Move Over Vegetarians, Make Way for the Flexitarians

Newswise — CHICAGO- While the number of consumers who follow strict vegetarian or vegan diets in the U.S. is relatively small, research shows that the number of consumers who are reducing their consumption of animal-based products is on the rise.

These “occasional” vegetarians (also called flexitarians) can be categorized into two groups, semi-vegetarians and meat reducers. Semi-vegetarians follow a vegetarian diet part of the time, but still eat some meat and dairy products. Meat reducers are not trying to follow a vegetarian diet, but are just trying to reduce the amount of meat they eat. In the November 2011 issue of Food Technology magazine, published by the Institute of Food Technologists (IFT), Associate Editor Karen Nachay writes about how manufacturers are increasingly targeting these groups with better-tasting products, attractive packaging and product variety.

Due to the increasingly popular flexitarian lifestyle, large food manufacturers like Kraft Foods, ConAgra Foods, General Mills, and others have acquired smaller vegetarian food producers or launched their own lines of vegetarian food products. Three-quarters of MorningStar Farms’ consumers are flexitarians; therefore the company is constantly developing new flavors and products that appeal to these consumers.

In the past, processed vegetarian burgers were bland and tough, and usually only die-hard vegetarians were the targeted consumers. There are an increasing number of people who are interested in eating healthier or want to reduce their meat intake without sacrificing taste. Whereas today, updates in processing technologies, food flavors and sauces are making it possible for vegetarian food manufacturers to create foods with more meat-like textures, better flavor and convenience that are more appealing to flexitarian consumers.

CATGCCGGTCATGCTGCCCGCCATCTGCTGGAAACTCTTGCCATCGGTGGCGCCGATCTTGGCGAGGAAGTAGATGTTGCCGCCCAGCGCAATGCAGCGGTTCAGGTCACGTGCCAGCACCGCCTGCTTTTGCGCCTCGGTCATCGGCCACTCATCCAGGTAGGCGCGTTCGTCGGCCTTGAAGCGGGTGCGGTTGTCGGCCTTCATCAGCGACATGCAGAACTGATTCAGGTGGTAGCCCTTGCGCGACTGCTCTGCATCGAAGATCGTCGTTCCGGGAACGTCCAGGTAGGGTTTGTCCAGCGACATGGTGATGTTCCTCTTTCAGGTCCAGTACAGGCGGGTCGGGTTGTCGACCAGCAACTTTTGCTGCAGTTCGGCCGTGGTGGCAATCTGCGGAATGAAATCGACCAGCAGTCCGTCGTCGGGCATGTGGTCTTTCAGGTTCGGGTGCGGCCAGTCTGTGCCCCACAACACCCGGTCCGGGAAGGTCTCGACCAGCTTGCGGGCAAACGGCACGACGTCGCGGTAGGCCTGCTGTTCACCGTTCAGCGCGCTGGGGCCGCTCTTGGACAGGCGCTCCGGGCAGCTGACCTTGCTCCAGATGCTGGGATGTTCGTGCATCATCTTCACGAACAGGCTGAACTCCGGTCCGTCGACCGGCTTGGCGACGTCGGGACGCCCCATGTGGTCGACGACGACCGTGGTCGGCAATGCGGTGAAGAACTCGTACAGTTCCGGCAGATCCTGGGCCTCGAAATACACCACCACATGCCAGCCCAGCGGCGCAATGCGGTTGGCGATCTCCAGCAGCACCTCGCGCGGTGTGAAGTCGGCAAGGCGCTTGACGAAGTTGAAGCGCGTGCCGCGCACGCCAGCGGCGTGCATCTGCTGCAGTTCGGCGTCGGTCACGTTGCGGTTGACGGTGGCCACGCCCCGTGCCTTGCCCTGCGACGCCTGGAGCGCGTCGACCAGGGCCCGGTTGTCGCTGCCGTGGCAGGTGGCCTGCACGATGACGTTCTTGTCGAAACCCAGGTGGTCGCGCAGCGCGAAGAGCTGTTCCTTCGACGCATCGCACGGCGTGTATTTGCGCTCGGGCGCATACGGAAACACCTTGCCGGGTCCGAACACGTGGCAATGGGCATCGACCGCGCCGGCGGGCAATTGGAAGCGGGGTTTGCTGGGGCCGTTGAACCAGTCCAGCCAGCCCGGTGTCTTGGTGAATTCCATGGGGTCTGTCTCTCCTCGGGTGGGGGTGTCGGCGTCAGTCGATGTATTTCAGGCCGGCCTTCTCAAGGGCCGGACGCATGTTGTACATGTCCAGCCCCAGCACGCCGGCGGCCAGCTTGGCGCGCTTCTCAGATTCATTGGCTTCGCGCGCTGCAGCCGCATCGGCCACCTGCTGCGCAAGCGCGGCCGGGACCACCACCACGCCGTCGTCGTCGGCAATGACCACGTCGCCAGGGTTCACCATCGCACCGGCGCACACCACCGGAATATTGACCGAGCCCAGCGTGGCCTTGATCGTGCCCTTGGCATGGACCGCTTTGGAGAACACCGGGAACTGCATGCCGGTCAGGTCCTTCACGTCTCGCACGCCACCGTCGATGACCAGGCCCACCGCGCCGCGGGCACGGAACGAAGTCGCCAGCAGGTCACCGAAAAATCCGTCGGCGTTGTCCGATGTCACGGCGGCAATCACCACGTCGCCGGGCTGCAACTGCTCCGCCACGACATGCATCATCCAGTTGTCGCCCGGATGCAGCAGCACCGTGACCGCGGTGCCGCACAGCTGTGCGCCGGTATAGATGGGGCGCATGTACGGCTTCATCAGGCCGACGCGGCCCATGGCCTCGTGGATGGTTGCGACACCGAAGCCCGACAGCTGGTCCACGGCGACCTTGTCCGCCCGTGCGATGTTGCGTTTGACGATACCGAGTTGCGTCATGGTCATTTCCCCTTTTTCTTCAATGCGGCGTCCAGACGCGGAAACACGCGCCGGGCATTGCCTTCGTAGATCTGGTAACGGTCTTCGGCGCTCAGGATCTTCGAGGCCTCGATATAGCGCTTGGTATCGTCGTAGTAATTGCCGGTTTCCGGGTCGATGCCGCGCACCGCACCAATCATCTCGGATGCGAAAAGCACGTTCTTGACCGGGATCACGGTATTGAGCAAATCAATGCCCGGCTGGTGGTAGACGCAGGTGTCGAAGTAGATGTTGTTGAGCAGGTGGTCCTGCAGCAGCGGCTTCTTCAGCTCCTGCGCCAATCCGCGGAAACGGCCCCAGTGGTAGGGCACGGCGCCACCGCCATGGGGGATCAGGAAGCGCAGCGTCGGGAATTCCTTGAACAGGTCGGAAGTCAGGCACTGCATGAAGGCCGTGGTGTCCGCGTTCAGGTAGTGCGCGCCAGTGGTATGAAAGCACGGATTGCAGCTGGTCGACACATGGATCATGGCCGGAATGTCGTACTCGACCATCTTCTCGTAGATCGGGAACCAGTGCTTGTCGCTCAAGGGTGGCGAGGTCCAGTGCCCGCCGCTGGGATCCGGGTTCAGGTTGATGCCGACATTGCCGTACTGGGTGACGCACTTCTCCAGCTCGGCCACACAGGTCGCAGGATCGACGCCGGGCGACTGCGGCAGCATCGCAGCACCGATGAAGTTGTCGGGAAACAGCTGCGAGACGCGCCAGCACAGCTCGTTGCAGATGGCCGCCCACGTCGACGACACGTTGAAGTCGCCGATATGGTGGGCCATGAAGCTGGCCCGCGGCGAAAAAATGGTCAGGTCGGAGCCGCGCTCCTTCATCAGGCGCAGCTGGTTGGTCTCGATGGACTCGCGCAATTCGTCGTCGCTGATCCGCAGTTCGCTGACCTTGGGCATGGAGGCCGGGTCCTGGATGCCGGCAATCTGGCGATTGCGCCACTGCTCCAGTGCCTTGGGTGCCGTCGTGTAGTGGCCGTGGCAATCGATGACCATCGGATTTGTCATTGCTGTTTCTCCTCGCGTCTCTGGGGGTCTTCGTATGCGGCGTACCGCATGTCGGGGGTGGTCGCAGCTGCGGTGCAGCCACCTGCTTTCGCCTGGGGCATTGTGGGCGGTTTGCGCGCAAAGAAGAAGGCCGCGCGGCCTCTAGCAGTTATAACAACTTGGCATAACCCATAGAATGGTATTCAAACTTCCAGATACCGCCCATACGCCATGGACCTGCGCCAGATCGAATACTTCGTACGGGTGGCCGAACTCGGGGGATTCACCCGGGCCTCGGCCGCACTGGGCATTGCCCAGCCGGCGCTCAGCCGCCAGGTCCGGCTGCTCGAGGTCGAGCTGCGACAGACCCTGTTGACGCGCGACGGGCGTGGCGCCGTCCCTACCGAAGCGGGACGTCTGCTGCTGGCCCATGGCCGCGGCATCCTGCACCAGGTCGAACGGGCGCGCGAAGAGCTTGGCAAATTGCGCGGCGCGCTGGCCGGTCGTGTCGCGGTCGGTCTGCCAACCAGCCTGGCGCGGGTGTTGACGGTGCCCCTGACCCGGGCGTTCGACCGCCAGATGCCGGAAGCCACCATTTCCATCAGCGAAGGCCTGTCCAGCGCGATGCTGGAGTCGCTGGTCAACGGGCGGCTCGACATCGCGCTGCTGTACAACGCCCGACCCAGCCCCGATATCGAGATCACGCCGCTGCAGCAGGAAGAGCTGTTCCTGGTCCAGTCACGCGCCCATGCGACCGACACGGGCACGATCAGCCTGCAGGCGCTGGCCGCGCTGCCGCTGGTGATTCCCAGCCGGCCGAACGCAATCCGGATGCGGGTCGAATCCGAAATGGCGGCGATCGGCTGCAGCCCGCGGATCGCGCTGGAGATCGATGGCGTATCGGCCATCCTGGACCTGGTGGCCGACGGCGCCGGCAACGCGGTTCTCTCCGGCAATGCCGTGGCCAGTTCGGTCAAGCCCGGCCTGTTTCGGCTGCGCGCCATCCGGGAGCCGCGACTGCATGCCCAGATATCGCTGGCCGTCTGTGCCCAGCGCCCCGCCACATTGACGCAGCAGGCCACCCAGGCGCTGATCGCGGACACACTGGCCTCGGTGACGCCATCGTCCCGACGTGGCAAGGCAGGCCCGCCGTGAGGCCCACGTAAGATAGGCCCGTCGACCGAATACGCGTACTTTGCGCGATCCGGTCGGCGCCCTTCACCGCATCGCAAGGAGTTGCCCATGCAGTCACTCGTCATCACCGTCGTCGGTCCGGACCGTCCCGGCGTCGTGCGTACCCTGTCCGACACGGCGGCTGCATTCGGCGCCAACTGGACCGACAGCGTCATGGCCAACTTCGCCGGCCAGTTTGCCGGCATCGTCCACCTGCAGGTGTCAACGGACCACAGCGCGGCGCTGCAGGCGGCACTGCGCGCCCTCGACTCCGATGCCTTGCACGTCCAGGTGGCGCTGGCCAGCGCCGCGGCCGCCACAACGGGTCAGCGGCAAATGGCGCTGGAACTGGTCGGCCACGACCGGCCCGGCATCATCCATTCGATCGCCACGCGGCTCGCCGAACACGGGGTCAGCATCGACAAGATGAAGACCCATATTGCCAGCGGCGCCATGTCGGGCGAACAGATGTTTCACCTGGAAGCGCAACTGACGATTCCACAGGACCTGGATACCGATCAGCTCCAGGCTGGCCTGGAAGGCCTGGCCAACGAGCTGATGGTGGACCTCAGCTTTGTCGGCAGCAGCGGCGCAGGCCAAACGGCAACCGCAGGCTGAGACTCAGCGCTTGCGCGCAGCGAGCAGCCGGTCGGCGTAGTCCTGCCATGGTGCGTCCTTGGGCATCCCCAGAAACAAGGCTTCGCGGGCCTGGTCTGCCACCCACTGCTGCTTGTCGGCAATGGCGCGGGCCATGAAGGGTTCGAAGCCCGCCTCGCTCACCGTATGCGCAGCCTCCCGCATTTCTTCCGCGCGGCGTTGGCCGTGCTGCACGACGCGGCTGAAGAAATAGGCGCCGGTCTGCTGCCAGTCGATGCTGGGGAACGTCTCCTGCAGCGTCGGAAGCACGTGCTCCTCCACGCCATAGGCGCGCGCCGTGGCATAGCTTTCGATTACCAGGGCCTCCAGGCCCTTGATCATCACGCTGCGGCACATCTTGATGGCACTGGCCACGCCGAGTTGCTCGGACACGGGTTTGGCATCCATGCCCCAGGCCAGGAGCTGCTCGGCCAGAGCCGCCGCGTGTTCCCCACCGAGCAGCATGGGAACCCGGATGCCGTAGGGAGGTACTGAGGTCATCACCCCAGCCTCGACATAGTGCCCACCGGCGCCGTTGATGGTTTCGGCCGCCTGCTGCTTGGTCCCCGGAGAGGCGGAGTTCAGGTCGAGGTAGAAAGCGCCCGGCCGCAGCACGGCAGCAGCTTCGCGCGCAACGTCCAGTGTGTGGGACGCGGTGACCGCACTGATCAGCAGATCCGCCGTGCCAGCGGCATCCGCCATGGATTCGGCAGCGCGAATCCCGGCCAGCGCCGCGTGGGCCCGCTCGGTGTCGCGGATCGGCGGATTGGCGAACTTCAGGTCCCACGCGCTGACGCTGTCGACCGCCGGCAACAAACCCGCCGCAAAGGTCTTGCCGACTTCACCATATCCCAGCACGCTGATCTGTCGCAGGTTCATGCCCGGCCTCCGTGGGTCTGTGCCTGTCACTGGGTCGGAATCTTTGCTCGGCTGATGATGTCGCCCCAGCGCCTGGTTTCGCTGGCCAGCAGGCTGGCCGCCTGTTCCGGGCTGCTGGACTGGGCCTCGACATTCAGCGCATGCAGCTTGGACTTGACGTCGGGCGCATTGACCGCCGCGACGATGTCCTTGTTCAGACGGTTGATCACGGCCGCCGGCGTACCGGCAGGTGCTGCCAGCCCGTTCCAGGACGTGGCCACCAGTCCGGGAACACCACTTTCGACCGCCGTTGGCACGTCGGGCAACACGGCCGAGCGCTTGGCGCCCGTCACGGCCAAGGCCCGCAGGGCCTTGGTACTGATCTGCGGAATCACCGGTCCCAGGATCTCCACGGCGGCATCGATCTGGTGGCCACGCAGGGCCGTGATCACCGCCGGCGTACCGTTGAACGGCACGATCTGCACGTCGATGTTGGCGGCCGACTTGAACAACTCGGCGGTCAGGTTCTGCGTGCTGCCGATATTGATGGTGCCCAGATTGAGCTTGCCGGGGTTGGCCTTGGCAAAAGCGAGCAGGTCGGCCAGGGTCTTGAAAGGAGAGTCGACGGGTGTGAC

Up until recently, soy and wheat protein were the main proteins used in vegetarian meal options. But today with so many people having soy and wheat protein allergies, vegetable protein, from sources such as peas, are being used. Beans and chickpeas are especially popular in vegetarian restaurant items as well.

Released: 11/16/2011

Source: Institute of Food Technologists (IFT)

Related Link:

http://newswise.com/articles/move-over-vegetarians-make-way-for-the-flexitarians

Allergists Report That Wine May Please the Palate but Not the Immune System

Alcohol, smoking can trigger reactions or make allergies worse, allergists say

Newswise — BOSTON— While the health benefits of drinking wine in moderation continue to make news, for some with allergies even a glass a day may be difficult to swallow. At the annual scientific meeting of the American College of Allergy, Asthma and Immunology (ACAAI) in Boston, Nov. 3-8, allergists share the latest buzz on allergies to alcohol and tobacco.